You’ve been sent by the High King to the frontier near the mountains. Your quest is to liberate slaves who are being held captive by the evil Destroyer who occupies much of the land to the West of you. You also have a brother who has a castle across the mountain range to the South. You see him once a year at the harvest festival held down on the plain but that’s the only contact you have with him and his people.
You’ve managed to gather a few precious souls who have escaped from the Destroyer’s lands, and you’ve built a small castle of your own. You’re trying to raise an army to raid the enemy again and rescue more slaves.
The battle rages every day; arrows fly over your wall wounding many, and great stones from enemy catapults rock the walls. The ones you’ve rescued, now safe, turn to farming or caring for livestock inside the wall, or repairing the castle. Your captains watch guard, but no one else joins them. You attempt to rally your people with heartfelt speech but few answer the call. The swords lay rusting and suits of armor lie in disrepair. You feel overwhelmed and ponder what to do.
Then one day, a stranger comes to the castle, from far South beyond the River. He reveals that he was once like you, but he discovered the keys to raising an army; and he has rescued a great many captives. He reveals his plan:
First, you must shift your vision he says – you need to change your approach, from farming and caretaking to training and sending. You protest that you routinely gather everyone and give a speech about joining the army and the desperate state of the slaves that need to be rescued. But he laughs and says this can’t be learned by telling others—you need to show them. With a twinkle in his eye, he says that’s really the main key – it’s the principle of developing people.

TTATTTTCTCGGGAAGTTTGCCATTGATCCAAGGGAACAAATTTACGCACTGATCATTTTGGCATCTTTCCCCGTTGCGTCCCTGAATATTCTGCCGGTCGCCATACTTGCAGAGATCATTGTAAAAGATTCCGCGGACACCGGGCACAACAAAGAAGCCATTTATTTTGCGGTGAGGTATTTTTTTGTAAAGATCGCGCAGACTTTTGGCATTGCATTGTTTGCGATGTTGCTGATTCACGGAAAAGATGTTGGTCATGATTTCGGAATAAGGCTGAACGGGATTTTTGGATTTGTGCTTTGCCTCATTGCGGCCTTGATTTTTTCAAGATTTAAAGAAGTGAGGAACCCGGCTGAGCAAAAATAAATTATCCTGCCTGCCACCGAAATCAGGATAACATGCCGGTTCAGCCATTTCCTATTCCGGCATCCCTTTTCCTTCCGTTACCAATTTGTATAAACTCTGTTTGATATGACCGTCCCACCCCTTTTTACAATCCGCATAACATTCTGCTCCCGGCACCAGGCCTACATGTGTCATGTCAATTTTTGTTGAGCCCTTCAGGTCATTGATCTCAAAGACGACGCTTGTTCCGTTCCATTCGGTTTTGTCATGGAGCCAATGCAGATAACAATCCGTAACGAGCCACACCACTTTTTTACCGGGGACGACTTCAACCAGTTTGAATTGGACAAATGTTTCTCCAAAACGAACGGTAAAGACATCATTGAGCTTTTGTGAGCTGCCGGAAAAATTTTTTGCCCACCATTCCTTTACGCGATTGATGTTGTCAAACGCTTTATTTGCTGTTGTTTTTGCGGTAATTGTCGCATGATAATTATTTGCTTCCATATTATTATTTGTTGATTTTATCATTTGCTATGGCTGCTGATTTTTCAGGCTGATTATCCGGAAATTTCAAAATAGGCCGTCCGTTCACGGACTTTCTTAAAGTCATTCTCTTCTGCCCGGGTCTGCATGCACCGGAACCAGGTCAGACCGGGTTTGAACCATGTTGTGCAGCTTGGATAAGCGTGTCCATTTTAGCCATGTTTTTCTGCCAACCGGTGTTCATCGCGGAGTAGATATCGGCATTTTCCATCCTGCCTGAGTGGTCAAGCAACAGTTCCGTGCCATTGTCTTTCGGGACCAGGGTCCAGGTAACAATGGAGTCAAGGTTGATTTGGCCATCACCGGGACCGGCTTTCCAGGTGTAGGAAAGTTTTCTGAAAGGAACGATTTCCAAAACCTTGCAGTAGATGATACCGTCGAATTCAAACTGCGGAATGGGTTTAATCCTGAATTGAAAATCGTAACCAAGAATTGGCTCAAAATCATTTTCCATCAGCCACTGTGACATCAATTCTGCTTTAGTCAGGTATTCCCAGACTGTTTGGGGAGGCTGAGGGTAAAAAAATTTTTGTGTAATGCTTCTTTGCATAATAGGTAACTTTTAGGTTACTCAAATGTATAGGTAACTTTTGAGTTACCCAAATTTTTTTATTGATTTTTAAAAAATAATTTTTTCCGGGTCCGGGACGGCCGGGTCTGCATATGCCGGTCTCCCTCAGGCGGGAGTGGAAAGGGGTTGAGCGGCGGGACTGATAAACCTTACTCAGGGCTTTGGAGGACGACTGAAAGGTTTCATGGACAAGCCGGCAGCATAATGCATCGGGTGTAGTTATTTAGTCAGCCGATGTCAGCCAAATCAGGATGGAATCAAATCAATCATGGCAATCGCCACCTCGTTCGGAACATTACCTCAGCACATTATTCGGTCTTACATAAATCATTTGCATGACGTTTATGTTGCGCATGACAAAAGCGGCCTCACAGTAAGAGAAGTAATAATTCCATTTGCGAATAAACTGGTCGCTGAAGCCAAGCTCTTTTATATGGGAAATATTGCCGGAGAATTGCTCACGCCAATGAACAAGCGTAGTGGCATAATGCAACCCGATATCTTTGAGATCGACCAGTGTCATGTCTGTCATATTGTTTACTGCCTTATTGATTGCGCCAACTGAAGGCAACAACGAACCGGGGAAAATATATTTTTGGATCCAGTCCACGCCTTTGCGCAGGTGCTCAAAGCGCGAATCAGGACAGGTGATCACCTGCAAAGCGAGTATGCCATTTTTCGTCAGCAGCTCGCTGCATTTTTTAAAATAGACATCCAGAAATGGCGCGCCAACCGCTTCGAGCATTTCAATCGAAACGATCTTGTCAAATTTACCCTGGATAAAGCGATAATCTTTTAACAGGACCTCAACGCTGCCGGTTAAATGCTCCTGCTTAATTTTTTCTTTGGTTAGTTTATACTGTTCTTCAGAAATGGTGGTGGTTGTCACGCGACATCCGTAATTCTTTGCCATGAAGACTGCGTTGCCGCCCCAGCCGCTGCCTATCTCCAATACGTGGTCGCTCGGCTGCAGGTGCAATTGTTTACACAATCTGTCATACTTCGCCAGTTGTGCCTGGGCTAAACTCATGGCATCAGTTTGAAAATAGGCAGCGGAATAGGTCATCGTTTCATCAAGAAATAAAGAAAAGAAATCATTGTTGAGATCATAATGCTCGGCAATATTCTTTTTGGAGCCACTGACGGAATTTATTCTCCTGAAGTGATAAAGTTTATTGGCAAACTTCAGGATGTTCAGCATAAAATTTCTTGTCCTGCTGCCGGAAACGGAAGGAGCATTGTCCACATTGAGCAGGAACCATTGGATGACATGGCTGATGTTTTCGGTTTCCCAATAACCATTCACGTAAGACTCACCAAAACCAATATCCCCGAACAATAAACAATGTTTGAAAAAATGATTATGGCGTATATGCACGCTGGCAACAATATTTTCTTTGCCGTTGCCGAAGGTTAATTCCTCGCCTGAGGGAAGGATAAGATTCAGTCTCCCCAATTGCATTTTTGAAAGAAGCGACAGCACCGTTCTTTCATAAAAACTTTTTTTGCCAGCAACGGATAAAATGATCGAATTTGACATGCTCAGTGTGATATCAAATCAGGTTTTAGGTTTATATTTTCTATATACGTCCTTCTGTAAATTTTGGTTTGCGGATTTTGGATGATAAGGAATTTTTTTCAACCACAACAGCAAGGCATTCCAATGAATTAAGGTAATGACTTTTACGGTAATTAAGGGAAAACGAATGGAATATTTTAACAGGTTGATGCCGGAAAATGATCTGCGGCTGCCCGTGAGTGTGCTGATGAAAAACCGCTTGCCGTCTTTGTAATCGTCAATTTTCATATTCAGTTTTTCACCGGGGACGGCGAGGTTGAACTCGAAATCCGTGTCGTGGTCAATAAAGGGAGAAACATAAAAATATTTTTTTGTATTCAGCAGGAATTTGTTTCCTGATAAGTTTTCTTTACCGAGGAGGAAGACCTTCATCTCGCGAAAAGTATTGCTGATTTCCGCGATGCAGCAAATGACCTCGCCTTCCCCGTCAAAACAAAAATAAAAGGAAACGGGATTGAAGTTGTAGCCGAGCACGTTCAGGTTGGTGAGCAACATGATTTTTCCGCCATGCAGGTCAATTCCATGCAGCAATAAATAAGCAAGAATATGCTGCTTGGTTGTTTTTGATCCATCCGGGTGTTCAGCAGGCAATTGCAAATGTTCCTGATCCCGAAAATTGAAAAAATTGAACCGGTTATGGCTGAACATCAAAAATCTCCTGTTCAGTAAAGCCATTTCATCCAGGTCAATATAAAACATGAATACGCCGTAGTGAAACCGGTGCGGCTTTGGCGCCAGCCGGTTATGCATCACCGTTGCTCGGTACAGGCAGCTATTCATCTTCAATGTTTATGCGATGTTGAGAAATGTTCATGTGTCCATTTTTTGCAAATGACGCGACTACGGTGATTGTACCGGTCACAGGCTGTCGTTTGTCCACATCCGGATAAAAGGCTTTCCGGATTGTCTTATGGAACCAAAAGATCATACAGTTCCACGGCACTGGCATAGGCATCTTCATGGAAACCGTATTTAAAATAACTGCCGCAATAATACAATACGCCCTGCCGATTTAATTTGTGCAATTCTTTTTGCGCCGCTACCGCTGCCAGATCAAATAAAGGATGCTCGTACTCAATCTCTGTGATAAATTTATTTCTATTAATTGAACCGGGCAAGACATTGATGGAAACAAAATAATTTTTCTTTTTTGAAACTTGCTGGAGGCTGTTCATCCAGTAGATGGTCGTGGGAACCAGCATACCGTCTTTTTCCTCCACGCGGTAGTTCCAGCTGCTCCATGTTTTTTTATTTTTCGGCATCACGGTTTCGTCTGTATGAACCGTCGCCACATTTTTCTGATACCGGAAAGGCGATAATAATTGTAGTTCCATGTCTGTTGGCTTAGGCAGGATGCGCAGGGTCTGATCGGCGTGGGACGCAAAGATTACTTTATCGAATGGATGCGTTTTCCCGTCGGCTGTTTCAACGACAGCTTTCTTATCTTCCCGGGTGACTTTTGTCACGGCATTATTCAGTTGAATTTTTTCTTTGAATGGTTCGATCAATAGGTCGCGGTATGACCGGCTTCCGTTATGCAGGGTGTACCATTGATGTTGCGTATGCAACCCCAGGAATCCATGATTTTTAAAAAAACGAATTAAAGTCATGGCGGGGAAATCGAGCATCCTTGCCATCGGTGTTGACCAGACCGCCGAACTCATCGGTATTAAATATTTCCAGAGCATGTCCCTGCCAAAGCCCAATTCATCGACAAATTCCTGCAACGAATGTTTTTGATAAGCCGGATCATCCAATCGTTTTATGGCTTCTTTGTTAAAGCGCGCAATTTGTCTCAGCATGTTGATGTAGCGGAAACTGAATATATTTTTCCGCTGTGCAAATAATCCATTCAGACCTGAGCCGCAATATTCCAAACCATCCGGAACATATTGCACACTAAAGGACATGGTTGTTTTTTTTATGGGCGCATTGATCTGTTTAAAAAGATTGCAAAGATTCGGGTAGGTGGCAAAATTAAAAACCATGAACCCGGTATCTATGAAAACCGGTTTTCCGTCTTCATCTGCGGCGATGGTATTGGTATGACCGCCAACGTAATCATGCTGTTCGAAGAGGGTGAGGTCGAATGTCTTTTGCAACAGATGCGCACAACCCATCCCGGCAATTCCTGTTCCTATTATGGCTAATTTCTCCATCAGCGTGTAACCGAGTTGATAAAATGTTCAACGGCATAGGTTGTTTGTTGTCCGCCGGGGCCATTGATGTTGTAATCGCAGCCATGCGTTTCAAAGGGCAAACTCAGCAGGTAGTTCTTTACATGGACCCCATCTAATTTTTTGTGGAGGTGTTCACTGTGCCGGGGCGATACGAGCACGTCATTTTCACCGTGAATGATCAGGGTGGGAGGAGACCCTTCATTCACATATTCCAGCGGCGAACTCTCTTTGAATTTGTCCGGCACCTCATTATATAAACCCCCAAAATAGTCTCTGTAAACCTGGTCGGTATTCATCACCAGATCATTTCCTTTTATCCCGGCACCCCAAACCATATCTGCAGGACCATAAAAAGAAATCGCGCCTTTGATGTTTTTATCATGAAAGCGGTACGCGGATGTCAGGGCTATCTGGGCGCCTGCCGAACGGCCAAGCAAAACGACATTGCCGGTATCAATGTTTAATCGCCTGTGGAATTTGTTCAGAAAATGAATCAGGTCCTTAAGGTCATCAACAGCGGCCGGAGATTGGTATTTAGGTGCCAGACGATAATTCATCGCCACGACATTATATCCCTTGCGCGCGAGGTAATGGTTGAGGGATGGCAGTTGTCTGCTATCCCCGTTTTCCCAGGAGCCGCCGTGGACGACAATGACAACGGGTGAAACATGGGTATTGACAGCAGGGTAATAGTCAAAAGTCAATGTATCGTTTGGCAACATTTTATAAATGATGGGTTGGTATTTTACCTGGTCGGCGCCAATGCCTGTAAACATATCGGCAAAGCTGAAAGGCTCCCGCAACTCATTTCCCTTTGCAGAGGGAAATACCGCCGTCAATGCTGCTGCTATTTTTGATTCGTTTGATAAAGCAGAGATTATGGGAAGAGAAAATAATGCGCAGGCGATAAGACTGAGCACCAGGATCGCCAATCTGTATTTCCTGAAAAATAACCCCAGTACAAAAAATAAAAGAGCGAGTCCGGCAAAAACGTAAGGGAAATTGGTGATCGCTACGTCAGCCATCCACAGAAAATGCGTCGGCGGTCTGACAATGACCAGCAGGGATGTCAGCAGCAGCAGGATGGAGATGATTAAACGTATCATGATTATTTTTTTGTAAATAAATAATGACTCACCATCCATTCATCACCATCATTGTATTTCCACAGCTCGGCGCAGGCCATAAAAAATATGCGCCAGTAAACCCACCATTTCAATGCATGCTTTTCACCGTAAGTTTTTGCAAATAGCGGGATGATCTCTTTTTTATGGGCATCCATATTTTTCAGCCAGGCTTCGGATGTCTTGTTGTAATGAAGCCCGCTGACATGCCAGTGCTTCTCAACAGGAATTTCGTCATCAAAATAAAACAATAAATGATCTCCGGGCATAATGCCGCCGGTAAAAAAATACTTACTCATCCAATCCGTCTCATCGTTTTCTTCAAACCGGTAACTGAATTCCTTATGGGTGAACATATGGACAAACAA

Then he goes on to say that you need to train strong and skillful captains who are aligned with your plans and who understand their role… and teach them how to train others. He says that’s the principle of apprenticeship.
Next the man shares that you need to determine what’s most important to you, and base your actions on those things – and make sure you publically celebrate whenever anyone does the same things. He says that’s the principle of culture.
Lastly, he says you need to muster your people and find out each one’s talents and strengths. Then help each one find their place in the army accordingly, so that the best comes forth. That’s the principle of destiny, for both the individual and the whole army. And the key is to guide the young men and women to maturity, so they can form healthy families and raise children to be mature adults. And train each person how to train others. That’s the principle of multiplication.
You reel as you ponder the secrets he’s revealed. ‘How can I do this?’ you ask him. He says, ‘I’ll stay here and guide you.’ You accept his kind offer and you begin following his instruction. There’s a lot to learn but you soon see the new attitude shown on your captains faces, and then on the faces of the people.
The army grows and you launch the first attack in years, breaking through one of the enemy’s strongholds, and bringing back captives. As your people enjoy a victory feast, you send a messenger to your King with the report, knowing that He will be pleased indeed.
That could be your story. Or you could be like the man’s brother who had his own castle. The stranger had visited the brother but he scoffed at the man’s counsel and continued in his ways. And his people dwindled…and his castle lies in ruin to this day.